Don’t Get Old!

Hold On! Forever Young
Meshivat Nefesh #59
In Rebbe Nachman’s story of the Seven Beggars, we encounter the figure of the Blind Beggar, whose great quality is that even though he is exceedingly old, he is also perfectly young. In fact, he hasn’t yet even really begun to live at all.

This goal of perpetual youth—not physical, obviously, because that’s not within our control—but an internal buoyancy and freshness, vitality and even a kind of innocence, was very important to Rebbe Nachman. He would even say, “I don’t want an old tzaddik! I don’t want an old chassid! The main thing is not to get old!”

We’re not talking about maturity or physical age, which is an asset; the blind beggar himself is certainly very old in years. Nevertheless, he is the exemplar of a tzaddik who never gets fixed or set in his ways, never rigid, and never, ever lacks for freshness and vitality. That’s an internal state of being, and it’s one that we need to cultivate at every age.

When we forge a relationship with righteous people who embody this quality, it helps us to also stay new at every stage, so that our Divine service remains forever young.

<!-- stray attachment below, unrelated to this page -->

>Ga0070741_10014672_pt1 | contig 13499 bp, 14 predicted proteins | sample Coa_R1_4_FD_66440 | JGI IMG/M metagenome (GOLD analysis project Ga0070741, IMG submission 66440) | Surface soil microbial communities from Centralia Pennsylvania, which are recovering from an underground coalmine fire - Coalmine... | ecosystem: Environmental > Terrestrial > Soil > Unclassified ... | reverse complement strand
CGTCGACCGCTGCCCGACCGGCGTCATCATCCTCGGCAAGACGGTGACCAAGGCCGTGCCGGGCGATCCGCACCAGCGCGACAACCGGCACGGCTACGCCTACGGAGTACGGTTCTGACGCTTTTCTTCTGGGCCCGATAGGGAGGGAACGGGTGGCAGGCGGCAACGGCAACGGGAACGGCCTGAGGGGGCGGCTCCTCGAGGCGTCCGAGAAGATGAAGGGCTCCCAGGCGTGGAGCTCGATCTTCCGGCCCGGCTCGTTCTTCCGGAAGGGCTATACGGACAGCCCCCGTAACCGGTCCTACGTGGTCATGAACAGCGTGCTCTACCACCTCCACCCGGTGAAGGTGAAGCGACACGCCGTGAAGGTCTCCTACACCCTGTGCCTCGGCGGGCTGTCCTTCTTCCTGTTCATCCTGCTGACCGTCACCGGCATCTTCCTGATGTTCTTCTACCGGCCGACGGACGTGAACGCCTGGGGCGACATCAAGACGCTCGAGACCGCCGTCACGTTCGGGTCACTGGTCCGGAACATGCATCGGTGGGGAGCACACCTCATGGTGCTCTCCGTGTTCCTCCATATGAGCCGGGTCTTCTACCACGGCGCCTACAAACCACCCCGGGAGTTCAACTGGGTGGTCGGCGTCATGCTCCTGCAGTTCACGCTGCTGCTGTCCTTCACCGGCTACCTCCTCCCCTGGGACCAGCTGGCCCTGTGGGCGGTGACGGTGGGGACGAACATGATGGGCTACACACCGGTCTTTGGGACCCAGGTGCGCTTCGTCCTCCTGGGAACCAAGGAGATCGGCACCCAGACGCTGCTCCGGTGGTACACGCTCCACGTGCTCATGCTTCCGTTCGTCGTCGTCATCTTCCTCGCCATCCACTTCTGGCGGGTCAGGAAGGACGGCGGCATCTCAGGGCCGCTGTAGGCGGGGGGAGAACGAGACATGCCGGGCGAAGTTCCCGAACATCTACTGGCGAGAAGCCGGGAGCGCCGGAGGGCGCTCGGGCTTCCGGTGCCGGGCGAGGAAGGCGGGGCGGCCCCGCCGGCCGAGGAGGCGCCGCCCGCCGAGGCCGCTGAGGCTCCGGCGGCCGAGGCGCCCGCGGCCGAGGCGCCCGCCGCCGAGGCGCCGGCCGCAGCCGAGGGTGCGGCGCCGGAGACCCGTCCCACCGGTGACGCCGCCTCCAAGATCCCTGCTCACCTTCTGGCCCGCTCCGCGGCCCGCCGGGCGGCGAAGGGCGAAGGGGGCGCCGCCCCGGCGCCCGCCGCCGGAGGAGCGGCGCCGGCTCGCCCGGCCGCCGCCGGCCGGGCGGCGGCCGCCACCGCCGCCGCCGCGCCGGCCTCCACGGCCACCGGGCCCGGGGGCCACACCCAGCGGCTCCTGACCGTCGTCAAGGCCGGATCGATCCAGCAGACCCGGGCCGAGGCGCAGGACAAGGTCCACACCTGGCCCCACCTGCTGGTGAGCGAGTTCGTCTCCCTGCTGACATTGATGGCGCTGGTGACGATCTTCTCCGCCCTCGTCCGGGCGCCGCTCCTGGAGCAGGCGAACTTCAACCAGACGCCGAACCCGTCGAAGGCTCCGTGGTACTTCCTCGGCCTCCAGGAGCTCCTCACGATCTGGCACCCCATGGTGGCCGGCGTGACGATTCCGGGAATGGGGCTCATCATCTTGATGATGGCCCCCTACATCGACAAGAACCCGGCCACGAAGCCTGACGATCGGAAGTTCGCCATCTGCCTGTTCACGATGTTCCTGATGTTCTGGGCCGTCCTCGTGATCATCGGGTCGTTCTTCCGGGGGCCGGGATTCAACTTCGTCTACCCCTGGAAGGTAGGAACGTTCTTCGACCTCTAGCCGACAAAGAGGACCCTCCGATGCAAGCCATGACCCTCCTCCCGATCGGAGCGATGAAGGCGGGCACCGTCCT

Beloved Creator,
Your universe is always in motion
always new and in a state of dynamic change.
Please help me to find and connect with those people
whose spirits are attuned to this fresh life-force
that You constantly infuse into the world and into every soul.
That way, I too,
can renew myself as You do,
“Renew, In Your goodness, every day, constantly,
the works of creation.”
(Likutey Halachot, Hilchot Birchot HaShachar 5:83)

Author: Yehudis Golshevsky

Yehudis in her own words: When I first began learning Rebbe Nachman’s teachings with my husband and other teachers, I felt as though I had come home to the personal and vital relationship with G-d that I’d always sought. Today, a large part of my inspiration comes from helping other Jewish women discover their own spiritual potential through the meaningful teachings of Breslov Chassidut. Yehudis Golshevsky has been teaching Torah classes to women and working in Torah publishing for nearly twenty years. She’s a graduate of Yavne Teacher’s Seminary in Cleveland and holds a degree in Judaic Studies from SUNY at Buffalo. Currently, Yehudis is a contributor to Breslov.org and “Pathways”, the Breslov Research Institute’s weekly publication. Since 2006, she’s been taking women’s groups to Uman and other sites in Ukraine for prayer and study. Yehudis lives with her family in Jerusalem.

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